Cookie Banner: The most common mistakes you should avoid
Looking at the fines imposed in 2022, we are currently in a state where website operators should be very careful when navigating the minefields of data protection. You certainly don’t want to attract attention from data protection authorities or lawyers (remember the Google Fonts wave of fines 🤯?).
That’s exactly why in this article we’ll go over the 5 most common mistakes when using cookie banners, to protect yourself as a website owner from potential fines and at the same time create a better user experience for your customers.
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Mistake #1: Your banner does not display clear “Accept” & “Reject” buttons
The first and probably the most common mistake you still see today is the lack of clear “Accept” and “Reject” buttons, which is mandatory for a GDPR compliant cookie banner. According to the GDPR, your website visitors must be able to recognize both the “Disagree” and “Agree” buttons. Note here that both buttons should be equally the same in terms of format.
Remember the headlines in early 2022 when Google announced it was adding the “Disagree All” button to its cookie banners? This was indeed a minimum requirement set by the GDPR for a compliant cookie banner, but also a defining moment, to signify the pressure given by the GDPR watchdogs, especially on larger corporations. And one of those being the CNIL (French Data Protection Authority), which fined Google a total of 150 million euros in January 2022 alone (including YouTube!).
✅ Follow the example below and use consentmanager’s Cookie Banner Generator for your website to make sure your cookie notice displays the “Accept” and “Reject” buttons. Our system also recommends you which cookie banner designs you should avoid.
Mistake #2: Your cookies are not blocked before consent has been given
Another common mistake of many cookie banners is that they do not block cookies before consent has been freely given by the user.
But what does prior blocking mean and how does this mechanism work?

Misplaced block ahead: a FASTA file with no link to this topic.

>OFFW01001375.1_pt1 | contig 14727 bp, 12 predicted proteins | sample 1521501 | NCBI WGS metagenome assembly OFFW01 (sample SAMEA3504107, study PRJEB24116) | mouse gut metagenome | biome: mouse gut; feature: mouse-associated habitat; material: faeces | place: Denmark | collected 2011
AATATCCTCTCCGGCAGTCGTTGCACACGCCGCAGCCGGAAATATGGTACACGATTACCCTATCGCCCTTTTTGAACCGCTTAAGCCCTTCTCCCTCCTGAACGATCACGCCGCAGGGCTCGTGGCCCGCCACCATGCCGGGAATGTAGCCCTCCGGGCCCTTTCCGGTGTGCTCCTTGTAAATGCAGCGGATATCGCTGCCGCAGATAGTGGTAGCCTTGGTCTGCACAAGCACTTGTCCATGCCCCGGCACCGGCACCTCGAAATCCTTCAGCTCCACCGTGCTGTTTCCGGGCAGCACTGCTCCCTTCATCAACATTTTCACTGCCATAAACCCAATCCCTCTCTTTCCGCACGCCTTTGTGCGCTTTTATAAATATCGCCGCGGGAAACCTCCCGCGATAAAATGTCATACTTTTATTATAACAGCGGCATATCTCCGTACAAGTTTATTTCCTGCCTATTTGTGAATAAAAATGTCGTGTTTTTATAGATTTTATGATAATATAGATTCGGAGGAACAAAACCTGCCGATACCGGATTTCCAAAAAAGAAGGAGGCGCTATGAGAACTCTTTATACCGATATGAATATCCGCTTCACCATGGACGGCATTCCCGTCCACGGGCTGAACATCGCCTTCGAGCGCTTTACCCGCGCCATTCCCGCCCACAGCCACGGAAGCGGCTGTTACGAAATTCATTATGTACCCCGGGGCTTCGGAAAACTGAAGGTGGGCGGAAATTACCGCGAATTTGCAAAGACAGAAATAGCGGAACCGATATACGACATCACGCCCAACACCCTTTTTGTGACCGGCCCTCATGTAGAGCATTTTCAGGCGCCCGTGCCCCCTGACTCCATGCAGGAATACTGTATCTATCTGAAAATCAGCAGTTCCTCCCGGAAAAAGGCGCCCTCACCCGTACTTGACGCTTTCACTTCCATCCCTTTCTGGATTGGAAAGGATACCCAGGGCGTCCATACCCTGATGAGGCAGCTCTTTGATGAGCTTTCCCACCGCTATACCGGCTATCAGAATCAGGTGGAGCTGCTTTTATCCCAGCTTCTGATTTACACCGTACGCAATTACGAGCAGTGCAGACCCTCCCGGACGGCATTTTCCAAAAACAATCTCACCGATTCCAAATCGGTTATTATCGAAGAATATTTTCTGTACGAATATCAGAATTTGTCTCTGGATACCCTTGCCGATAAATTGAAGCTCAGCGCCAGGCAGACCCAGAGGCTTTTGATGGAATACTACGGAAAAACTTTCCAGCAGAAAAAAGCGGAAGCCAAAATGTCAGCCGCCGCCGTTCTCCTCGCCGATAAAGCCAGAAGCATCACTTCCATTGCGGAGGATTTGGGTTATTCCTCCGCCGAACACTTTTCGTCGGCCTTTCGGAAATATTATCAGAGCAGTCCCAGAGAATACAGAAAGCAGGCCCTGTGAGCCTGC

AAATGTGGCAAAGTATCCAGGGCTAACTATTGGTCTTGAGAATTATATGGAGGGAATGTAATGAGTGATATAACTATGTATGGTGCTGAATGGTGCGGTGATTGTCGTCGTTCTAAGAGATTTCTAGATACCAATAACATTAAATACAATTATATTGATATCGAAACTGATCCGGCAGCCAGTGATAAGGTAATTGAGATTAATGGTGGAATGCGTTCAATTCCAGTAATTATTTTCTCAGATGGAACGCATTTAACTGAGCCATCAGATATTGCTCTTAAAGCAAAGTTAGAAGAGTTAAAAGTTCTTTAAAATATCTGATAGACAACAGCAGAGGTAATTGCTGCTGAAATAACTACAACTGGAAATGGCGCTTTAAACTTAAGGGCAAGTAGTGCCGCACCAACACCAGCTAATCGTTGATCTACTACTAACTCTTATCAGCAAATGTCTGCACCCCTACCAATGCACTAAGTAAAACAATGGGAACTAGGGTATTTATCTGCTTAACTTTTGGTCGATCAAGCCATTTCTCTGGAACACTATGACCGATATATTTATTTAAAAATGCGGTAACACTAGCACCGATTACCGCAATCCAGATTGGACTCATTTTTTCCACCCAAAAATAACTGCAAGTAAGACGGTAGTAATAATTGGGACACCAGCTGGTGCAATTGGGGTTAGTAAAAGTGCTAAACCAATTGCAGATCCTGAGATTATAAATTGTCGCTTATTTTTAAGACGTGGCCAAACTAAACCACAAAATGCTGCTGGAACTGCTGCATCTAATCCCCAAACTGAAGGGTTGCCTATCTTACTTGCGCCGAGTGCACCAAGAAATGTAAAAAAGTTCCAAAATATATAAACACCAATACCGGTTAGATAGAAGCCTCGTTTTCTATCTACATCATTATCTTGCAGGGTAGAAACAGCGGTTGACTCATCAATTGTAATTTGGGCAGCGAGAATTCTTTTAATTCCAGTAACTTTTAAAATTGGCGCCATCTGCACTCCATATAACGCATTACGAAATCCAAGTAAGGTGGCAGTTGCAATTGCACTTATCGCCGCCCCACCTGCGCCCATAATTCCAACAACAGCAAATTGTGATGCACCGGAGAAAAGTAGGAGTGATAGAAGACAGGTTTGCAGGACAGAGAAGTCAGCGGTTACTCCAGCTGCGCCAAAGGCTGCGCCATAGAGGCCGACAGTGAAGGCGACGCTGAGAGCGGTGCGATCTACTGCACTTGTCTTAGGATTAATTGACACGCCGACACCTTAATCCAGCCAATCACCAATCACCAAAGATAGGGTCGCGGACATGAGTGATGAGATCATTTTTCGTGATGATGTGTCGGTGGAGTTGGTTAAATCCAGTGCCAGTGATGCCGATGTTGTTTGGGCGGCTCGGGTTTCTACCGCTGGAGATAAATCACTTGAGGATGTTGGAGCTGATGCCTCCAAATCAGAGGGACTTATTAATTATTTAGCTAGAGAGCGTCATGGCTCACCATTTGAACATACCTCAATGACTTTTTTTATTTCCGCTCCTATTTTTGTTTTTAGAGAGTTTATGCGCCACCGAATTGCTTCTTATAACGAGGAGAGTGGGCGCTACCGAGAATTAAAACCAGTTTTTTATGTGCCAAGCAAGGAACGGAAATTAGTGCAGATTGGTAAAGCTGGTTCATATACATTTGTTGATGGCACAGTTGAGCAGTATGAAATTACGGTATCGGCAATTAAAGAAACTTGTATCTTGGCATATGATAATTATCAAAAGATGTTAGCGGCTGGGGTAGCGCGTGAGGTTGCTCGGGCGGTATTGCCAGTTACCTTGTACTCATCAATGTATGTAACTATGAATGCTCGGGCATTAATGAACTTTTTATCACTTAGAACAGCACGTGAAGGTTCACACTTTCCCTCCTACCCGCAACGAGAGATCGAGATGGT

Mistake #3: Your users have no way to change or revoke their consent
A major drawback, is if your users have no way to go back and change their settings on the cookie banner if they change their mind. For visual reasons, many website owners neglect this option. Placing a widget on the side of the page may not be very aesthetic. But be assured that this is mandatory according to the GDPR. Your users must always have a way to change their settings at any time, and you must provide them with an easy way to do so.
✅ Make sure that, after accepting or rejecting cookies, the user can recall your cookie banner by simply clicking on a widget found on any screen of your website.
With the consentmanager Cookie Tool your widget can be 100% customized to your website design starting from your logo, banner placement, font and to the smallest detail!
Mistake #4: Your cookie banner is outdated
Having up-to-date policies linked in your cookie banners is a prerequisite for your users to legally exercise their rights. For this reason, you should stay away from compliance tools that only offer one-time-purchased policies. They may be cheaper, but you have to expect that your policies may no longer be current at any given time. In recent years, fundamental privacy laws have changed at least every 6 months and new countries/regions have been added. In this case, you are no longer protected as soon as legislation changes. And as you know, the landscape of data protection is constantly evolving.
✅ Make sure you use a cookie banner generator that will automatically update your policies and, if necessary, the banner in case of a change in legislation. Also, make sure that you comply with the laws in the geographical area of your users and in the region where your company operates.
Mistake #5: You are using Dark Patterns
Dark Patterns, another word for misleading design patterns, is a term coined by Harry Brignull on July 28, 2010, also the one running darkpatterns.org. These practices mislead users into making a decision that they did not initially intend to do. This is done through visual tricks that can emotionally trick the user into making a decision that is disadvantageous to them. In the case of cookie banners, this can take the form of the following:
- Pre-selected checkboxes
- Replacing the “reject” button with a “preferences” button.
- Defining marketing cookies as necessary cookies.
- The color of the “Accept” button is more noticeable than the “Decline” button, making one button more preferred over the other
- No option to reject all cookies, but instead disable individual categories based on legitimate interest
✅ The user must not feel persuaded or pressured to accept cookies. Therefore, make sure that your cookie notice does not contain any optical tricks and that you comply with the GDPR requirements for cookie banners.
Our advice? It’s always better to be safe than sorry and with proper research you can prepare your business well for 2023! With the cookie banner from consentmanager, avoid these common mistakes (and thus fines) and many more that you shouldn’t spend your precious time on.